This Bleak Documentary Clip Brings Home the Daily Reality of Smog in China


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This Bleak Documentary Clip Brings Home the Daily Reality of Smog in China

A clip from "This Changes Everything," which connects our polluted world to the economies that caused it.
Rachel Pick
New York, US

In this clip from the new documentary This Changes Everything, we see how smog caused by the rapid industrialization of China is affecting its population.

Visibility on roads is drastically reduced, citizens are breathing through scarves and masks, and in some cases, people are simply unable to go outside.

When former television journalist Chai Jing released her self-produced documentary on climate change Under the Dome earlier this year, it was viewed 200 million times in one week—then, the government shut it down. It's hard to imagine a child who has never seen a star at night or a cloud in the sky, but a little girl in Under the Dome tells us that she hasn't, and it's because of the thick smog that blankets her native city of Beijing.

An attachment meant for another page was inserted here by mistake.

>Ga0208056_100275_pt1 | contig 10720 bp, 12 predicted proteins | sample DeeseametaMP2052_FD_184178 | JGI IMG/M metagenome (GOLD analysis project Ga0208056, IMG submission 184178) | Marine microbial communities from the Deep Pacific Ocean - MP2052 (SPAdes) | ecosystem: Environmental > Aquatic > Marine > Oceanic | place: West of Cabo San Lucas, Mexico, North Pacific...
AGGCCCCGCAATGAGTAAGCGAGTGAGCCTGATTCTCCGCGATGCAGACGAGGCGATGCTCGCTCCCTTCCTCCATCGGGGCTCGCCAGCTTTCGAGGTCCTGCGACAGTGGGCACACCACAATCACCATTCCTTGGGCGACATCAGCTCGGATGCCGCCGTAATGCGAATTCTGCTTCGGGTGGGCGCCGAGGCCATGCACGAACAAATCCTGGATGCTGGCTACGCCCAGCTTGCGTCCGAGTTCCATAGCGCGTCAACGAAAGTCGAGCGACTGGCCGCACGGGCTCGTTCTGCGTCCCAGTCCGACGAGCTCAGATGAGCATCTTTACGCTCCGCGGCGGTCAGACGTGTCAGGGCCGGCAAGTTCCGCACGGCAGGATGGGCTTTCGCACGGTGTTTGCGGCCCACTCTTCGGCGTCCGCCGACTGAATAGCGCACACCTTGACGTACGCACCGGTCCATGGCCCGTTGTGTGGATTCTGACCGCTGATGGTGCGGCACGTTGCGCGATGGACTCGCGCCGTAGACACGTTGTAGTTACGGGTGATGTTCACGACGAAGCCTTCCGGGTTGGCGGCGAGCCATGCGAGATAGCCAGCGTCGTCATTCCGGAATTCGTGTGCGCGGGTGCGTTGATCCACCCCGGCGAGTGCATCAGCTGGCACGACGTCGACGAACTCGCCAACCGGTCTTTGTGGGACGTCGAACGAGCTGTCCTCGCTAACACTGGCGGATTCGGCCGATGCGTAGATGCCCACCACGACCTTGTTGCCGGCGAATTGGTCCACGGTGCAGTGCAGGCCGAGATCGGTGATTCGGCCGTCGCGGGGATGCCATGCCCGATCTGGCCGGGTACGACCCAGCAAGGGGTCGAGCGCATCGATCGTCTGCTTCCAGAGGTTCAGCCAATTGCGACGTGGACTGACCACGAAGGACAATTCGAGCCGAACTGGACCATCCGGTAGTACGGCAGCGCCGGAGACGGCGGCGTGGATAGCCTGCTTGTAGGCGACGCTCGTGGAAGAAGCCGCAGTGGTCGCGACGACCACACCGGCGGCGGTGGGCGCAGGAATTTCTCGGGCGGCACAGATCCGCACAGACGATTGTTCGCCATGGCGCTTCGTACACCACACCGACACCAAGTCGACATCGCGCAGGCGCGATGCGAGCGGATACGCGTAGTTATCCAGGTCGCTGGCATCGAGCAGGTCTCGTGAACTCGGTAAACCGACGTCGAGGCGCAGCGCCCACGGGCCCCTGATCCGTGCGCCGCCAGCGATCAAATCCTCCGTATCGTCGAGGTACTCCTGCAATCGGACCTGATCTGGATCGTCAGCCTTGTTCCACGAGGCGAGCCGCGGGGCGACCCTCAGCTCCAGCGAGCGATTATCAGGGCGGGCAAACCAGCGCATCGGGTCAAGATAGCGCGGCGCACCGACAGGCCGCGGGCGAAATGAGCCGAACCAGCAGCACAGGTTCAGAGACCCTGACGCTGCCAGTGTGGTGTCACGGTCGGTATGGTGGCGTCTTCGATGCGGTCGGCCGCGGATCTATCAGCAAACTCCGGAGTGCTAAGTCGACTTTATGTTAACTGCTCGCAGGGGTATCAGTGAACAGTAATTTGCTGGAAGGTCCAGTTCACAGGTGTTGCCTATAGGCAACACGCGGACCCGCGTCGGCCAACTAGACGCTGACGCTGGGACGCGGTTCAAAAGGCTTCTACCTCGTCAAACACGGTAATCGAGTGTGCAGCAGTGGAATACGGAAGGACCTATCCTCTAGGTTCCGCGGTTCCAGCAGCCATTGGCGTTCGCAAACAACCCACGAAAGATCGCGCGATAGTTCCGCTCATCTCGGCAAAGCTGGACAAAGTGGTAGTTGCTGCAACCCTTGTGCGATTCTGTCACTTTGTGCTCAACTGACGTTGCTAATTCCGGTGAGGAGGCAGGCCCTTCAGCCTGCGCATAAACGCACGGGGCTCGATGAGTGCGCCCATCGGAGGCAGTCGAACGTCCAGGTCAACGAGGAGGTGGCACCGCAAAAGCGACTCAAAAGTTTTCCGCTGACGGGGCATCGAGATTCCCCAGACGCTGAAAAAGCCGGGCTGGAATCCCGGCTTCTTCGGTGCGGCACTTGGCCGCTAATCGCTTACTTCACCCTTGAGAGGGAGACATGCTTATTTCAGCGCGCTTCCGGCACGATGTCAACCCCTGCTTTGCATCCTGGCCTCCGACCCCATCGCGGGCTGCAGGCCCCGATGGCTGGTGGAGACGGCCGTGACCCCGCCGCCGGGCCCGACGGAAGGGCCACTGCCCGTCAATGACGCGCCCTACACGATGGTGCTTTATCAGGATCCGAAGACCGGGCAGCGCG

In a presentation, Chai shows all the days in 2014 where the air was too smoggy and polluted for her to take her daughter outside. The total number is a whopping 175 days out of the year. Other cities in China had similar numbers.

Ailun Yang of global NGO Climateworks notes that despite China's growing middle class and generally improved living standards, clean air is less and less accessible. "[People are] now starting to ask, 'When can we buy clean air?'" she says.

Inspired by activist Naomi Klein's book of the same title, This Changes Everything is a comprehensive documentary shot over four years in nine different countries. The film looks at several personal stories of people and communities who have been directly affected by climate change.